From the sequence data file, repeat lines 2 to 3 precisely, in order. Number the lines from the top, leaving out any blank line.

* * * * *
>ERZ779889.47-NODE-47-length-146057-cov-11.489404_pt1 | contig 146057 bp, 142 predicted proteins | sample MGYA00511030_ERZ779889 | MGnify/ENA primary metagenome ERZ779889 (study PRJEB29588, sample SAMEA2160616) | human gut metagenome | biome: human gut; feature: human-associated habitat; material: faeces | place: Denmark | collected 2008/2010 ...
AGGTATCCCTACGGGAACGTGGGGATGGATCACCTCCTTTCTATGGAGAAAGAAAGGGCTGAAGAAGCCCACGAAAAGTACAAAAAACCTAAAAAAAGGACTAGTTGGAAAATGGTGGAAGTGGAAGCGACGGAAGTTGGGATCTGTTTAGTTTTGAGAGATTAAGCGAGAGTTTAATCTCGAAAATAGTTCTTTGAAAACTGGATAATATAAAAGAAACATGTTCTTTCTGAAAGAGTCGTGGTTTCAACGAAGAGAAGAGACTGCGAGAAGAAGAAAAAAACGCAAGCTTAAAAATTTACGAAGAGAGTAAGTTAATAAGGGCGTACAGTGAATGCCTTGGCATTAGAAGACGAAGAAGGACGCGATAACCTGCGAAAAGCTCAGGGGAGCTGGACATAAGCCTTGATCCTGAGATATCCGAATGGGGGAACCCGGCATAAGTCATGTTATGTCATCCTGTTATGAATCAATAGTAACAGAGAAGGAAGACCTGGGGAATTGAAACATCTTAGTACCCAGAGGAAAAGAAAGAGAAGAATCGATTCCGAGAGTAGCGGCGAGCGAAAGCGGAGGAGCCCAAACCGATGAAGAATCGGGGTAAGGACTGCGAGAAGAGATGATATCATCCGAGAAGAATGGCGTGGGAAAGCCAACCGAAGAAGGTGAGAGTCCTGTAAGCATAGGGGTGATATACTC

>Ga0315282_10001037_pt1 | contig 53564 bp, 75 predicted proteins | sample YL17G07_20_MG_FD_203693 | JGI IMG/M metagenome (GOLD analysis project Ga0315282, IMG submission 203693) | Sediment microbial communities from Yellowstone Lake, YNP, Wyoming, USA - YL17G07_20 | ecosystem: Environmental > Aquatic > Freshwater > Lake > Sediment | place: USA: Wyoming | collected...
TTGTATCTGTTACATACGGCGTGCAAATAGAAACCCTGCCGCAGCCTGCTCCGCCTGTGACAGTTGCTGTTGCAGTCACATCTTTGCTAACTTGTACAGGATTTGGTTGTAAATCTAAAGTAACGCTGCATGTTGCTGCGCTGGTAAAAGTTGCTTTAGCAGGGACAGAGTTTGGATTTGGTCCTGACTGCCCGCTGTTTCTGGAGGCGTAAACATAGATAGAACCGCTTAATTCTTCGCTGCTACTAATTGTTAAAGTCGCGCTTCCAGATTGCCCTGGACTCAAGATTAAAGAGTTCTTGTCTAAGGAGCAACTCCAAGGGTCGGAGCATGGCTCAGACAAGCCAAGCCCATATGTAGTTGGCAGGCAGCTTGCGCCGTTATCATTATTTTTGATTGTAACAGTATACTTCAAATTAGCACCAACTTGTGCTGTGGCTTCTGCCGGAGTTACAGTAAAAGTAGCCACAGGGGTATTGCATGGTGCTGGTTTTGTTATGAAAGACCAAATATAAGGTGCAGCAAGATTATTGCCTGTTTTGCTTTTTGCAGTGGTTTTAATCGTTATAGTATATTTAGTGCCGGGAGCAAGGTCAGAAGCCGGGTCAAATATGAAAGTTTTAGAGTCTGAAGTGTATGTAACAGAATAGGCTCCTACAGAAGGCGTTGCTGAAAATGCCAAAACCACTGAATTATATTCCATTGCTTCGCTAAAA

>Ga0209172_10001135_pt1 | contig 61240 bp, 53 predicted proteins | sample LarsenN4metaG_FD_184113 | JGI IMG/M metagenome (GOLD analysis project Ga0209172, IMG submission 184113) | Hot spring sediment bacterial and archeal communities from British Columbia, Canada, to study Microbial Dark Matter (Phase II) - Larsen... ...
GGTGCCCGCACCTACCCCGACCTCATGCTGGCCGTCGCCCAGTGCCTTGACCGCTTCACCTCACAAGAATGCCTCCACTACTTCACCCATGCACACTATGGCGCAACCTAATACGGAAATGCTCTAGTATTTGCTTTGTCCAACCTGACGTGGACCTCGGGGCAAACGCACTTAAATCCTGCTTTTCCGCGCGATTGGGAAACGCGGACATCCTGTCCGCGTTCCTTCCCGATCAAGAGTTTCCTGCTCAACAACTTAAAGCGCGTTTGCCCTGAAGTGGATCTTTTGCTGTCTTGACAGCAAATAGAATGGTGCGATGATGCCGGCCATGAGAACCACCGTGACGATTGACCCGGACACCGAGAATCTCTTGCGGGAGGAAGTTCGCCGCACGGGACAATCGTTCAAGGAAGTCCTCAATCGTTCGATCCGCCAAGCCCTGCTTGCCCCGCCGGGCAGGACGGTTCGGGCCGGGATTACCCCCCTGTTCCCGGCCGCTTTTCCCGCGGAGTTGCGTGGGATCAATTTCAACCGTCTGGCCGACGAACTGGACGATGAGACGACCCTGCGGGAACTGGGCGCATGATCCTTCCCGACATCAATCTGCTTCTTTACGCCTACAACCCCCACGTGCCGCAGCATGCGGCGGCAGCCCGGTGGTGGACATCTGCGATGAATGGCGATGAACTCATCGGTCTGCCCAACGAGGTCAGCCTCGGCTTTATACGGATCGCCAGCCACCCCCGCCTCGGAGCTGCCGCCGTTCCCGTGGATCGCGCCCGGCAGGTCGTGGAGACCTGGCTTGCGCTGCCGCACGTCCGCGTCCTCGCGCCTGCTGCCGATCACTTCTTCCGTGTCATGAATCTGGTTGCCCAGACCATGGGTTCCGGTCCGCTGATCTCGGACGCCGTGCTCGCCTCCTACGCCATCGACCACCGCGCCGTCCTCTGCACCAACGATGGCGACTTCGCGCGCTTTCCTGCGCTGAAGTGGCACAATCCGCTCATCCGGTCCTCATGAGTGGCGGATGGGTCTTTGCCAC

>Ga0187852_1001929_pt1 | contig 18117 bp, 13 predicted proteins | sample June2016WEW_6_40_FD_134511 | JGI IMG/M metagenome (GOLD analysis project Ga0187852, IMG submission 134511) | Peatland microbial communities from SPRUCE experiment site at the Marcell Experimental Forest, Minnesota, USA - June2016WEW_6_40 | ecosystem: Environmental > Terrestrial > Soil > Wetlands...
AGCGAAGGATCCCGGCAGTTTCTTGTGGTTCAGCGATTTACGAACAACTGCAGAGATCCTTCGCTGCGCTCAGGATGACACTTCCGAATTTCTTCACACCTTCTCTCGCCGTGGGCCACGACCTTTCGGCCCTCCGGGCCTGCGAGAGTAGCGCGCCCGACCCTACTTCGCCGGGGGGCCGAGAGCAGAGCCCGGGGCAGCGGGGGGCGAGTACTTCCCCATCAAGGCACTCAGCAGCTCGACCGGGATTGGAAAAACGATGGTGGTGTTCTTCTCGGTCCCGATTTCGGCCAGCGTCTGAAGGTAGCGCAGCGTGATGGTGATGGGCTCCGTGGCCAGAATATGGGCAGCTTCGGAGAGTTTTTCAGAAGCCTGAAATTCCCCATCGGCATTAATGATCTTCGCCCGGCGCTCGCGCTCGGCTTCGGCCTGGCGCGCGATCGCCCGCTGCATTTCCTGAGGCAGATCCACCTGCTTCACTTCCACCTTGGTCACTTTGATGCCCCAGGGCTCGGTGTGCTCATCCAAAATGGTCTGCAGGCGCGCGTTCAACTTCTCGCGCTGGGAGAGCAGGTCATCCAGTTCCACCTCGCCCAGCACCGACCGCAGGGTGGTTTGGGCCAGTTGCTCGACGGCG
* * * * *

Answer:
AGGTATCCCTACGGGAACGTGGGGATGGATCACCTCCTTTCTATGGAGAAAGAAAGGGCTGAAGAAGCCCACGAAAAGTACAAAAAACCTAAAAAAAGGACTAGTTGGAAAATGGTGGAAGTGGAAGCGACGGAAGTTGGGATCTGTTTAGTTTTGAGAGATTAAGCGAGAGTTTAATCTCGAAAATAGTTCTTTGAAAACTGGATAATATAAAAGAAACATGTTCTTTCTGAAAGAGTCGTGGTTTCAACGAAGAGAAGAGACTGCGAGAAGAAGAAAAAAACGCAAGCTTAAAAATTTACGAAGAGAGTAAGTTAATAAGGGCGTACAGTGAATGCCTTGGCATTAGAAGACGAAGAAGGACGCGATAACCTGCGAAAAGCTCAGGGGAGCTGGACATAAGCCTTGATCCTGAGATATCCGAATGGGGGAACCCGGCATAAGTCATGTTATGTCATCCTGTTATGAATCAATAGTAACAGAGAAGGAAGACCTGGGGAATTGAAACATCTTAGTACCCAGAGGAAAAGAAAGAGAAGAATCGATTCCGAGAGTAGCGGCGAGCGAAAGCGGAGGAGCCCAAACCGATGAAGAATCGGGGTAAGGACTGCGAGAAGAGATGATATCATCCGAGAAGAATGGCGTGGGAAAGCCAACCGAAGAAGGTGAGAGTCCTGTAAGCATAGGGGTGATATACTC

>Ga0315282_10001037_pt1 | contig 53564 bp, 75 predicted proteins | sample YL17G07_20_MG_FD_203693 | JGI IMG/M metagenome (GOLD analysis project Ga0315282, IMG submission 203693) | Sediment microbial communities from Yellowstone Lake, YNP, Wyoming, USA - YL17G07_20 | ecosystem: Environmental > Aquatic > Freshwater > Lake > Sediment | place: USA: Wyoming | collected...